To get the most from these tutorials, follow the instructions on downloading SWAT and joining the Authors' Guild before you begin. 

You can think about Operators in terms of language. Consider this sentence:

"The farmer gave the dog that saved the life of his son a big slab of meat from the pig he had just slaughtered."

OK, it's a clumsy sentence with too many subsidiary components; a good writer would break it down into several sentences. But it breaks down into words in exactly the same way that a Script breaks down into Operators:

     who: The farmer
     to whom: the dog
          that saved
               what: the life
               of whom: his son
     what: the slab
          of meat
               from the pig
                       that slaughtered
                         who: he
                         when: had just

Granted, this is a rather odd way of breaking apart a sentence, but its utility arises from its defining the components of the sentence in a precise fashion. And when you're talking to computers, you have to be precise.

This nesting capability of language gives it the power to express any idea, no matter how complex. And the scripting language of Storytronics uses exactly the same nesting concept for its Operators.

Operator Types

An Operator produces a value: a number, a Prop, an Actor, etc. There are three types of Operators:
  • Getters
  • Setters
  • Crunchers

Getters are simple: they simply look up a stored value and return it. Here is an example of a Getter:

Owner of:

When you use the Operator Owner of in a script, SWAT gets the name of the Actor who owns the prop that has just been used in ThisEvent, and plugs it into that slot in the script.

Setters store a new value into a variable. They are represented by Script Buttons. The
Verb's Consequences, AssumeRoleIf, EmotionalReaction, WordSocket, and Inclination scripts are all Setters. The way you can recognize a Setter is by the bent corner on the button.

Crunchers perform some calculation using the values you feed them. Here is an example of a Cruncher:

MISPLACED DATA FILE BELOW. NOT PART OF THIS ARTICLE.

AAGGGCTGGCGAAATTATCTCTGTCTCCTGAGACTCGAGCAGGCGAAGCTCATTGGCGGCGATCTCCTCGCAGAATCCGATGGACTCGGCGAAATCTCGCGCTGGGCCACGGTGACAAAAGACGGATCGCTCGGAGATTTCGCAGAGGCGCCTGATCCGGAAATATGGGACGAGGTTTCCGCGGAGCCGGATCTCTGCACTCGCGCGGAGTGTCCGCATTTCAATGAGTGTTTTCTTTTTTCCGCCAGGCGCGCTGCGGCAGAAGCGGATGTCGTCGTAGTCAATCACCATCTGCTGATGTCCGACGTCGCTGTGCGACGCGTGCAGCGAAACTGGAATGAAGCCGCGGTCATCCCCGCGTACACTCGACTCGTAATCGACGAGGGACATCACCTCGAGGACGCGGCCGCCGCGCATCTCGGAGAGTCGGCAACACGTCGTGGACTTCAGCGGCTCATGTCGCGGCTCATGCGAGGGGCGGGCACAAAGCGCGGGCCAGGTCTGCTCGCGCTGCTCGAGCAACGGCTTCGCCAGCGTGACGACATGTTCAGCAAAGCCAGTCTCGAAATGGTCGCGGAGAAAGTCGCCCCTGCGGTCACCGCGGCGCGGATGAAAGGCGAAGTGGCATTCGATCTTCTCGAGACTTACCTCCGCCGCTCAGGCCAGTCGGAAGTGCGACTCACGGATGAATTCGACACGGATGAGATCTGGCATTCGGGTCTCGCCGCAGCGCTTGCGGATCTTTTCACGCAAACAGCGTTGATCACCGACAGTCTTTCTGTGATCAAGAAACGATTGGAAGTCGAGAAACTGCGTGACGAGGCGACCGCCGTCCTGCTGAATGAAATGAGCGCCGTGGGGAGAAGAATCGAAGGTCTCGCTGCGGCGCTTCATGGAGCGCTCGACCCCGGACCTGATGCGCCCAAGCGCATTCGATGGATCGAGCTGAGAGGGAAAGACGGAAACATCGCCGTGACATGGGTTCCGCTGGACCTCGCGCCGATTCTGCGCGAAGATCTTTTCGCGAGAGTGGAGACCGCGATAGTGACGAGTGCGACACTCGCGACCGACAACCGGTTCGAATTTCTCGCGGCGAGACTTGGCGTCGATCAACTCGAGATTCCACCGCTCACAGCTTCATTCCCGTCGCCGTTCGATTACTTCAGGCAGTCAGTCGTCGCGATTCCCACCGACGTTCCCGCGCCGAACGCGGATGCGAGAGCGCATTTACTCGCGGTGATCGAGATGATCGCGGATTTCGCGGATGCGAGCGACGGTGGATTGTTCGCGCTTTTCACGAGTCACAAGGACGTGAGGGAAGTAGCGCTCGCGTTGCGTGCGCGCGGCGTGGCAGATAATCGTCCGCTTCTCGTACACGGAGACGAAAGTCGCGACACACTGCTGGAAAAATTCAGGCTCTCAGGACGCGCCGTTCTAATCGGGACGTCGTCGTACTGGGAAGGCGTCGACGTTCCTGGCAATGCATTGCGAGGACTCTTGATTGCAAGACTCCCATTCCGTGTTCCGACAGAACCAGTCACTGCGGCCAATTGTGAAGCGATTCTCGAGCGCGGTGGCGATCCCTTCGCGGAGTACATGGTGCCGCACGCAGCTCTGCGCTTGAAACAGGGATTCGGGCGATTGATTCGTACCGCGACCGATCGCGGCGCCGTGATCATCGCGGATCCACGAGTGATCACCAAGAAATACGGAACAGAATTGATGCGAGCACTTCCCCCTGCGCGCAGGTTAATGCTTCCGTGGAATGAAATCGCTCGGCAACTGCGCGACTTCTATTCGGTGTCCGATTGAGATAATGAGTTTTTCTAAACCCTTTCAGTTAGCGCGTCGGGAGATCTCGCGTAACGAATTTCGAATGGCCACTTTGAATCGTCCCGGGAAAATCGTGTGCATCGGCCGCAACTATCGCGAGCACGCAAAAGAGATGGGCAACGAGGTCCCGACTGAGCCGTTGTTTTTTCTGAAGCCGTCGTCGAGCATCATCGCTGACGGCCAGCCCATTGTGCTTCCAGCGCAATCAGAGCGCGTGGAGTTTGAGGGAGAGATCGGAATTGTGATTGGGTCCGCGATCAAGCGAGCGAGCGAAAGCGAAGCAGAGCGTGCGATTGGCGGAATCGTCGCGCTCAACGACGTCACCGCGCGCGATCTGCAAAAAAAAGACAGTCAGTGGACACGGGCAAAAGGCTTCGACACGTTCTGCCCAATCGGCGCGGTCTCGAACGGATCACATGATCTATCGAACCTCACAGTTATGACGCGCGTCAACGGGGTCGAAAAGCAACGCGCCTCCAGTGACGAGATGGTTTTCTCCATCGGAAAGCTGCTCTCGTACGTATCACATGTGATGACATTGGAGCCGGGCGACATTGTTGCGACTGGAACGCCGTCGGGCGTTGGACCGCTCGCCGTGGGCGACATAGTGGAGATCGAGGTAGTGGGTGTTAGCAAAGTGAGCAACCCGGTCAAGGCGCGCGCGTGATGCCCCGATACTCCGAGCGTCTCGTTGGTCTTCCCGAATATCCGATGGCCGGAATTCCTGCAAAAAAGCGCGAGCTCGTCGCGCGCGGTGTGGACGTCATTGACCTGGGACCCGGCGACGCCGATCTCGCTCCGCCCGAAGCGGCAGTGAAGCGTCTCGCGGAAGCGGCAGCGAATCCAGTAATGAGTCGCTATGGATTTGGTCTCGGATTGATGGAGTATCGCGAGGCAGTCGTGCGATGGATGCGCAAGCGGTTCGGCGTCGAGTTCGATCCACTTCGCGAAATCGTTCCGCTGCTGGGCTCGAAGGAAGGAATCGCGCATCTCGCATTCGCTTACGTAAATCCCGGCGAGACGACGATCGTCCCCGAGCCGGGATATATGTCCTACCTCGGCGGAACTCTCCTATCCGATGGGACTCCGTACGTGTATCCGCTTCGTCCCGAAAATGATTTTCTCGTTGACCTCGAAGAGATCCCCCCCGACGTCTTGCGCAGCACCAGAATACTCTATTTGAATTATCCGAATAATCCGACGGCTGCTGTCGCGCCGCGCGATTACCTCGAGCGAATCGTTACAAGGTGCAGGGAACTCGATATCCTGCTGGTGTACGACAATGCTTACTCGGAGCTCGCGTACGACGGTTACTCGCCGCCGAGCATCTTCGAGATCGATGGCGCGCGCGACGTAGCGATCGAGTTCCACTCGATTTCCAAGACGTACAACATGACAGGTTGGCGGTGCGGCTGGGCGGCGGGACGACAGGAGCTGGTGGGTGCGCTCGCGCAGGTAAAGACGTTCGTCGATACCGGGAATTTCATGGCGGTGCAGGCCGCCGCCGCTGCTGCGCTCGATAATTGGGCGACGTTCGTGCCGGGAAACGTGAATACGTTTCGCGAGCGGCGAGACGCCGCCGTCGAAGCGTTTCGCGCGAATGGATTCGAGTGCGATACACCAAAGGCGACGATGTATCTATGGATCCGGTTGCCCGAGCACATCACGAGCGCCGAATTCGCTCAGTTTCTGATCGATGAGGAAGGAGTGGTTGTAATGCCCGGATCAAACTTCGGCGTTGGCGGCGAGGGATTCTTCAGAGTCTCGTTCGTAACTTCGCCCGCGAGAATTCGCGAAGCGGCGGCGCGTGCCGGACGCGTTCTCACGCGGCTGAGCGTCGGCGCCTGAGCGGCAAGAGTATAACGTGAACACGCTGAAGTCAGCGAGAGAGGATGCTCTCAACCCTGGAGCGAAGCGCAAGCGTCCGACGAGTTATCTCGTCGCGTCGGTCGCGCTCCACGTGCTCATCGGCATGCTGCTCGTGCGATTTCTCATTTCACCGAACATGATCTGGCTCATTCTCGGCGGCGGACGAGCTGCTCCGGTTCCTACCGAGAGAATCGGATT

BSum of:
     Quiet_Chatty of:
     Fear_Anger of:

The Operator BSum takes the number representing how talkative ReactingActor is (that is, her Quiet_Chatty value), and adds to it the value representing how fearful or angry she is. This Operator might be used to determine how likely an Actor is to speak her mind in a confrontation, for instance. The more angry she is, and/or the more outspoken she is, the more likely she will be to argue or confront.

Nesting of Operators

Many Operators have arguments. "Arguments" is just a fancy name for subsidiary Operators that provide further specifics on what the Operator is required to do. Some Operators have just one argument, like these:

Quiet_Chatty of:                           how loquacious ReactingActor is

(We indicate nesting by insetting the argument.)

Other Operators have two arguments, like these:

PQuiet_Chatty of:                   how loquacious ThisSubject perceives ThisDirObject to be

Here's an example of nesting arguments:

Quiet_Chatty of:
     Owner of:

Some Operators have no arguments at all; here are a few:

BNumberConstant  (a number like 0.0 or 0.5)
ThisSubject   (the Subject of the Event that just happened)
ReactingActor (the Actor reacting to the Event that just happened)

Previous tutorial (Group 2):  Lizards                                                                        Next tutorial:  Special Operators